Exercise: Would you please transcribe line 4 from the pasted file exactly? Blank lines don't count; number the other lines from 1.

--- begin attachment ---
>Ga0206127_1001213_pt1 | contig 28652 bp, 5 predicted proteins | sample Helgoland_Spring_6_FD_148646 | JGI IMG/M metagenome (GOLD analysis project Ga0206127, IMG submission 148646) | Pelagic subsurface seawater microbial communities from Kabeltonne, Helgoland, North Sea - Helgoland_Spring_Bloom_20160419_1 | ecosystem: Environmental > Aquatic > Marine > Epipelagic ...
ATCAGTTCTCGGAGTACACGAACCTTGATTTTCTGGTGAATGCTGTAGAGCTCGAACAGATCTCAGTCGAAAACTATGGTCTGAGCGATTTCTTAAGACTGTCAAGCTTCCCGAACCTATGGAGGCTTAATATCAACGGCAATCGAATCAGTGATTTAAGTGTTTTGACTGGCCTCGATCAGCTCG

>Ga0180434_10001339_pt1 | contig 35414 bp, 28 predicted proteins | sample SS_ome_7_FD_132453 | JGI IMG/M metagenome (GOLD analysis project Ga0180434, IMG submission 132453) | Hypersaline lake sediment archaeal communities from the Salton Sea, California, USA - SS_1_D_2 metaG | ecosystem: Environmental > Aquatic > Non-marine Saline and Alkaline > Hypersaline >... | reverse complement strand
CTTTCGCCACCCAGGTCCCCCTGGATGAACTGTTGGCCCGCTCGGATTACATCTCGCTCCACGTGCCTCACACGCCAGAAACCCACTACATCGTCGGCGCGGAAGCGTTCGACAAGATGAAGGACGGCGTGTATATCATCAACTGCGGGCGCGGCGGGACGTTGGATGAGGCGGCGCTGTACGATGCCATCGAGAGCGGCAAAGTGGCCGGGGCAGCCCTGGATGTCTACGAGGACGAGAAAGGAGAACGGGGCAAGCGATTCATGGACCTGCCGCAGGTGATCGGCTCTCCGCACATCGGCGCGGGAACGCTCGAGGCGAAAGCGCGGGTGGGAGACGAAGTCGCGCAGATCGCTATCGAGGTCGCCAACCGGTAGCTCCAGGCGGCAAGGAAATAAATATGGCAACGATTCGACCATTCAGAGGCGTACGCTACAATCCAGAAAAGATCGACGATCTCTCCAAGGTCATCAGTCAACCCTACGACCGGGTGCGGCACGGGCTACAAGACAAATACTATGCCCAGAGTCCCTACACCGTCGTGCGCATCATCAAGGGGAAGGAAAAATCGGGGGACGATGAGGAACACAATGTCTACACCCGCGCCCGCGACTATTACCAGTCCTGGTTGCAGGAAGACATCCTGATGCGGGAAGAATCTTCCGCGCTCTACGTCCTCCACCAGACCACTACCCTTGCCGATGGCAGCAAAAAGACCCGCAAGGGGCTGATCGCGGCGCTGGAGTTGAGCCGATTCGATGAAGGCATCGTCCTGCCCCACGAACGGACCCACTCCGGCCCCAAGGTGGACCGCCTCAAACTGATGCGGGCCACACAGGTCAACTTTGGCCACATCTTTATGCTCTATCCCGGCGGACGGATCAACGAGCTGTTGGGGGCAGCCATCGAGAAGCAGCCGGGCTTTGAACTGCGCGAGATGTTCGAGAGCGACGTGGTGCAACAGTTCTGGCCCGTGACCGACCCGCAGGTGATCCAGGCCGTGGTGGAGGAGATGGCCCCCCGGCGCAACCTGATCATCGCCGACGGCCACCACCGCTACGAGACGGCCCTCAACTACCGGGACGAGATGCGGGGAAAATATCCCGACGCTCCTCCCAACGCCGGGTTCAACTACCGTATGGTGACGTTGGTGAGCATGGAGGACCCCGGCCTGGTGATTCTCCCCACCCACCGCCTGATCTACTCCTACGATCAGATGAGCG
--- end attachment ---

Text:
CTTTCGCCACCCAGGTCCCCCTGGATGAACTGTTGGCCCGCTCGGATTACATCTCGCTCCACGTGCCTCACACGCCAGAAACCCACTACATCGTCGGCGCGGAAGCGTTCGACAAGATGAAGGACGGCGTGTATATCATCAACTGCGGGCGCGGCGGGACGTTGGATGAGGCGGCGCTGTACGATGCCATCGAGAGCGGCAAAGTGGCCGGGGCAGCCCTGGATGTCTACGAGGACGAGAAAGGAGAACGGGGCAAGCGATTCATGGACCTGCCGCAGGTGATCGGCTCTCCGCACATCGGCGCGGGAACGCTCGAGGCGAAAGCGCGGGTGGGAGACGAAGTCGCGCAGATCGCTATCGAGGTCGCCAACCGGTAGCTCCAGGCGGCAAGGAAATAAATATGGCAACGATTCGACCATTCAGAGGCGTACGCTACAATCCAGAAAAGATCGACGATCTCTCCAAGGTCATCAGTCAACCCTACGACCGGGTGCGGCACGGGCTACAAGACAAATACTATGCCCAGAGTCCCTACACCGTCGTGCGCATCATCAAGGGGAAGGAAAAATCGGGGGACGATGAGGAACACAATGTCTACACCCGCGCCCGCGACTATTACCAGTCCTGGTTGCAGGAAGACATCCTGATGCGGGAAGAATCTTCCGCGCTCTACGTCCTCCACCAGACCACTACCCTTGCCGATGGCAGCAAAAAGACCCGCAAGGGGCTGATCGCGGCGCTGGAGTTGAGCCGATTCGATGAAGGCATCGTCCTGCCCCACGAACGGACCCACTCCGGCCCCAAGGTGGACCGCCTCAAACTGATGCGGGCCACACAGGTCAACTTTGGCCACATCTTTATGCTCTATCCCGGCGGACGGATCAACGAGCTGTTGGGGGCAGCCATCGAGAAGCAGCCGGGCTTTGAACTGCGCGAGATGTTCGAGAGCGACGTGGTGCAACAGTTCTGGCCCGTGACCGACCCGCAGGTGATCCAGGCCGTGGTGGAGGAGATGGCCCCCCGGCGCAACCTGATCATCGCCGACGGCCACCACCGCTACGAGACGGCCCTCAACTACCGGGACGAGATGCGGGGAAAATATCCCGACGCTCCTCCCAACGCCGGGTTCAACTACCGTATGGTGACGTTGGTGAGCATGGAGGACCCCGGCCTGGTGATTCTCCCCACCCACCGCCTGATCTACTCCTACGATCAGATGAGCG